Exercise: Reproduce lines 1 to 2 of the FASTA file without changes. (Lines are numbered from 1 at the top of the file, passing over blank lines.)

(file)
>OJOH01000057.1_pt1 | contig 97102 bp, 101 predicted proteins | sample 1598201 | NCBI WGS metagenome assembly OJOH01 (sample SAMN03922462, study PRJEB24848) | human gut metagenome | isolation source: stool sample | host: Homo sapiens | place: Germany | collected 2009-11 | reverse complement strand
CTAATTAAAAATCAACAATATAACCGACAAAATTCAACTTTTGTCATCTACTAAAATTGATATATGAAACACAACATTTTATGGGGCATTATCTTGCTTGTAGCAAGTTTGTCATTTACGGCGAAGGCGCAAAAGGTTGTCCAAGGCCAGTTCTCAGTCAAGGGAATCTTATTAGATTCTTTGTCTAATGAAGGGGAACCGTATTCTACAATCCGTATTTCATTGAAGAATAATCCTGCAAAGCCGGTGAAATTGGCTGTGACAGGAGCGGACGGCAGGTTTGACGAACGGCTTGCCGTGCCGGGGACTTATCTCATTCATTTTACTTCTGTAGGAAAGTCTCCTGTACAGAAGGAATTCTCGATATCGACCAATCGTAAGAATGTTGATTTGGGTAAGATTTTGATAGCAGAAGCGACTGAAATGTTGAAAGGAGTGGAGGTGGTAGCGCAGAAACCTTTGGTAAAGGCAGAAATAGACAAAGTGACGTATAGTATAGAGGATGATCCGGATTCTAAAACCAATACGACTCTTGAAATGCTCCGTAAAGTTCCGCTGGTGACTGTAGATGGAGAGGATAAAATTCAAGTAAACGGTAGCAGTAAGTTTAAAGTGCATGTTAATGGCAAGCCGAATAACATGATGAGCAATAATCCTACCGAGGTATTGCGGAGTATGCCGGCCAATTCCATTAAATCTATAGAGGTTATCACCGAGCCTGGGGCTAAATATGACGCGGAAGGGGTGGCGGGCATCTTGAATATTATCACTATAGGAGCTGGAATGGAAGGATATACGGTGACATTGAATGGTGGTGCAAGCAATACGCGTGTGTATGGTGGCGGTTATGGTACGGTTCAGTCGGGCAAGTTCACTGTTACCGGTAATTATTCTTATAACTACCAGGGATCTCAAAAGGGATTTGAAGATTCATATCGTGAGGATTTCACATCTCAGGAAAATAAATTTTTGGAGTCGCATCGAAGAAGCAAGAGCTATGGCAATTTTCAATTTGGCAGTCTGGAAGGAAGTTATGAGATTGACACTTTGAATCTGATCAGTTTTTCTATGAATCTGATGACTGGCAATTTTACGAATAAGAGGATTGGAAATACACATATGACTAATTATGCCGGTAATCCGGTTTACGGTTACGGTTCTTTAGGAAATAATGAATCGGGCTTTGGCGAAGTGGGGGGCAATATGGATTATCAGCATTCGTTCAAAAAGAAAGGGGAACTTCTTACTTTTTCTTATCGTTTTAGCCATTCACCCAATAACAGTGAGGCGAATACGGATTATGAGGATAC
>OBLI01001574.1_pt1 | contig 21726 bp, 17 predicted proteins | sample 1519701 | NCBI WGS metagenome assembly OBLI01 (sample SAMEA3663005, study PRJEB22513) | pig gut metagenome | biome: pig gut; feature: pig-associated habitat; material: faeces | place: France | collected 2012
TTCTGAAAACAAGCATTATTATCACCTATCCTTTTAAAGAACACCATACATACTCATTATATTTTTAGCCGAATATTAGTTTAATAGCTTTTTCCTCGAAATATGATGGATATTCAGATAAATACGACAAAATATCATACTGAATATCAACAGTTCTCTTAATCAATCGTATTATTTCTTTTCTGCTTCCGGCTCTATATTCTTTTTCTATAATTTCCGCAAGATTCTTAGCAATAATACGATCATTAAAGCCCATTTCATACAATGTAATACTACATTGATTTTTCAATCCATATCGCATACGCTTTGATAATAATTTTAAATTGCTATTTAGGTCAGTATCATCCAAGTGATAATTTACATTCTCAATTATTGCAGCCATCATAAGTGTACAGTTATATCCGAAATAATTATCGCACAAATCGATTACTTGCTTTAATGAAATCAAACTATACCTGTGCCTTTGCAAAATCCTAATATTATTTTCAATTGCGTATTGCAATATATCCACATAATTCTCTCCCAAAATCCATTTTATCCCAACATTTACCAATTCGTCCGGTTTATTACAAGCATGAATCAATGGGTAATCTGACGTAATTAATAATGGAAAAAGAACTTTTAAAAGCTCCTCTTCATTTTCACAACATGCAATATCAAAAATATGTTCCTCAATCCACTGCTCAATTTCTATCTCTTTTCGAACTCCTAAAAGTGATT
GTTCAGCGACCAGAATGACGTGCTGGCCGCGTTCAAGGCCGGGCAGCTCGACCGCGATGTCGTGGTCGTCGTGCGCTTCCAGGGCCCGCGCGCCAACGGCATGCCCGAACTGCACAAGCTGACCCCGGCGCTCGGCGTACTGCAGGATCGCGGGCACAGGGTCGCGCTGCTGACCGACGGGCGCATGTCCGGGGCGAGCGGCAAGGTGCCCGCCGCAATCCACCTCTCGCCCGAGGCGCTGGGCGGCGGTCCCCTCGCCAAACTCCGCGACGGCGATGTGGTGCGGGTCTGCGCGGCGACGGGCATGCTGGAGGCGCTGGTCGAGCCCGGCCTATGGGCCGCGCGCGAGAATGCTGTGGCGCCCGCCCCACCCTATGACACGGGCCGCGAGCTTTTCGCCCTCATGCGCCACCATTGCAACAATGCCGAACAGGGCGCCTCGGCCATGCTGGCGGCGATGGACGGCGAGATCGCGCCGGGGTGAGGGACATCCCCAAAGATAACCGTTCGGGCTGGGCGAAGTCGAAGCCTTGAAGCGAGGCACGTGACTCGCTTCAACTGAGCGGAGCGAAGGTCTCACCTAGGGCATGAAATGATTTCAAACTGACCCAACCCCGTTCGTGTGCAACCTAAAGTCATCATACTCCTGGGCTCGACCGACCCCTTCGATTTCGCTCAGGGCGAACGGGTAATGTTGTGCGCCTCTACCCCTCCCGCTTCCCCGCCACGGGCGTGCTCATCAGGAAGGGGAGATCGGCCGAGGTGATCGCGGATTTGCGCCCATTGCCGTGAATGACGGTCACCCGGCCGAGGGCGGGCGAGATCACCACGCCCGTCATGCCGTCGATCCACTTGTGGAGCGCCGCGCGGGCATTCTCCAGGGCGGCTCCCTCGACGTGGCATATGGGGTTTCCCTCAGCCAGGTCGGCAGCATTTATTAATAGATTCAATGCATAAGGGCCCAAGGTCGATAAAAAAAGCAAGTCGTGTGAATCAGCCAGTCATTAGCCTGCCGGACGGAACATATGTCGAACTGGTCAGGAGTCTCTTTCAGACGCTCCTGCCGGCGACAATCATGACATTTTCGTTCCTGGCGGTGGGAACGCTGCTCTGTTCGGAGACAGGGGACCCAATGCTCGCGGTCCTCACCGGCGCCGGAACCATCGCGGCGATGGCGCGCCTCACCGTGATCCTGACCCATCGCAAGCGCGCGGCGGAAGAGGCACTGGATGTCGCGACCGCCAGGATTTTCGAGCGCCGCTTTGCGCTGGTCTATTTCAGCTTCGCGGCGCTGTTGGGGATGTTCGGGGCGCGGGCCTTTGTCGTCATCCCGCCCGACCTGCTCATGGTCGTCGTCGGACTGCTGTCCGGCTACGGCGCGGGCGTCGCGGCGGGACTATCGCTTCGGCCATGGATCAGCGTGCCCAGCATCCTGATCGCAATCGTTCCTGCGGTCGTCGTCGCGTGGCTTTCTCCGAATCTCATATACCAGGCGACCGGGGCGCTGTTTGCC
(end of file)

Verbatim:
>OJOH01000057.1_pt1 | contig 97102 bp, 101 predicted proteins | sample 1598201 | NCBI WGS metagenome assembly OJOH01 (sample SAMN03922462, study PRJEB24848) | human gut metagenome | isolation source: stool sample | host: Homo sapiens | place: Germany | collected 2009-11 | reverse complement strand
CTAATTAAAAATCAACAATATAACCGACAAAATTCAACTTTTGTCATCTACTAAAATTGATATATGAAACACAACATTTTATGGGGCATTATCTTGCTTGTAGCAAGTTTGTCATTTACGGCGAAGGCGCAAAAGGTTGTCCAAGGCCAGTTCTCAGTCAAGGGAATCTTATTAGATTCTTTGTCTAATGAAGGGGAACCGTATTCTACAATCCGTATTTCATTGAAGAATAATCCTGCAAAGCCGGTGAAATTGGCTGTGACAGGAGCGGACGGCAGGTTTGACGAACGGCTTGCCGTGCCGGGGACTTATCTCATTCATTTTACTTCTGTAGGAAAGTCTCCTGTACAGAAGGAATTCTCGATATCGACCAATCGTAAGAATGTTGATTTGGGTAAGATTTTGATAGCAGAAGCGACTGAAATGTTGAAAGGAGTGGAGGTGGTAGCGCAGAAACCTTTGGTAAAGGCAGAAATAGACAAAGTGACGTATAGTATAGAGGATGATCCGGATTCTAAAACCAATACGACTCTTGAAATGCTCCGTAAAGTTCCGCTGGTGACTGTAGATGGAGAGGATAAAATTCAAGTAAACGGTAGCAGTAAGTTTAAAGTGCATGTTAATGGCAAGCCGAATAACATGATGAGCAATAATCCTACCGAGGTATTGCGGAGTATGCCGGCCAATTCCATTAAATCTATAGAGGTTATCACCGAGCCTGGGGCTAAATATGACGCGGAAGGGGTGGCGGGCATCTTGAATATTATCACTATAGGAGCTGGAATGGAAGGATATACGGTGACATTGAATGGTGGTGCAAGCAATACGCGTGTGTATGGTGGCGGTTATGGTACGGTTCAGTCGGGCAAGTTCACTGTTACCGGTAATTATTCTTATAACTACCAGGGATCTCAAAAGGGATTTGAAGATTCATATCGTGAGGATTTCACATCTCAGGAAAATAAATTTTTGGAGTCGCATCGAAGAAGCAAGAGCTATGGCAATTTTCAATTTGGCAGTCTGGAAGGAAGTTATGAGATTGACACTTTGAATCTGATCAGTTTTTCTATGAATCTGATGACTGGCAATTTTACGAATAAGAGGATTGGAAATACACATATGACTAATTATGCCGGTAATCCGGTTTACGGTTACGGTTCTTTAGGAAATAATGAATCGGGCTTTGGCGAAGTGGGGGGCAATATGGATTATCAGCATTCGTTCAAAAAGAAAGGGGAACTTCTTACTTTTTCTTATCGTTTTAGCCATTCACCCAATAACAGTGAGGCGAATACGGATTATGAGGATAC